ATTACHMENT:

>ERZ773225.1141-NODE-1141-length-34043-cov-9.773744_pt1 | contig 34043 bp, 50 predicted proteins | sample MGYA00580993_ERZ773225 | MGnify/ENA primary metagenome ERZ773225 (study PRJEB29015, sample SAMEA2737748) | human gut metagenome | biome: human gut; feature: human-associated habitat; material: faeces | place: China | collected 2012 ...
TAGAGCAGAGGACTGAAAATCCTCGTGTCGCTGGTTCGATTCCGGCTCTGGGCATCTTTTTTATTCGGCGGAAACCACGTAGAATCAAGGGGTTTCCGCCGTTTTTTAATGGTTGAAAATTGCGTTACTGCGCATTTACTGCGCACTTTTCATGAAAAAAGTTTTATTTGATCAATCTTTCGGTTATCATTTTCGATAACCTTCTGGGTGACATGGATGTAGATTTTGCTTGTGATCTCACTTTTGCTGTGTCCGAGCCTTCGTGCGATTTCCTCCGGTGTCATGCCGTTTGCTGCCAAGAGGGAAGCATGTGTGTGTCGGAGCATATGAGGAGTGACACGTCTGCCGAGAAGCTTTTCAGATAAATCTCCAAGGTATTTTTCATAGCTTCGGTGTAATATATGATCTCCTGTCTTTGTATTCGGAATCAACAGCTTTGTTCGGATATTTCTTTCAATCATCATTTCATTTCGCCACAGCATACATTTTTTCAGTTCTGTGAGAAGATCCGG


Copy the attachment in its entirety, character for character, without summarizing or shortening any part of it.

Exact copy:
>ERZ773225.1141-NODE-1141-length-34043-cov-9.773744_pt1 | contig 34043 bp, 50 predicted proteins | sample MGYA00580993_ERZ773225 | MGnify/ENA primary metagenome ERZ773225 (study PRJEB29015, sample SAMEA2737748) | human gut metagenome | biome: human gut; feature: human-associated habitat; material: faeces | place: China | collected 2012 ...
TAGAGCAGAGGACTGAAAATCCTCGTGTCGCTGGTTCGATTCCGGCTCTGGGCATCTTTTTTATTCGGCGGAAACCACGTAGAATCAAGGGGTTTCCGCCGTTTTTTAATGGTTGAAAATTGCGTTACTGCGCATTTACTGCGCACTTTTCATGAAAAAAGTTTTATTTGATCAATCTTTCGGTTATCATTTTCGATAACCTTCTGGGTGACATGGATGTAGATTTTGCTTGTGATCTCACTTTTGCTGTGTCCGAGCCTTCGTGCGATTTCCTCCGGTGTCATGCCGTTTGCTGCCAAGAGGGAAGCATGTGTGTGTCGGAGCATATGAGGAGTGACACGTCTGCCGAGAAGCTTTTCAGATAAATCTCCAAGGTATTTTTCATAGCTTCGGTGTAATATATGATCTCCTGTCTTTGTATTCGGAATCAACAGCTTTGTTCGGATATTTCTTTCAATCATCATTTCATTTCGCCACAGCATACATTTTTTCAGTTCTGTGAGAAGATCCGG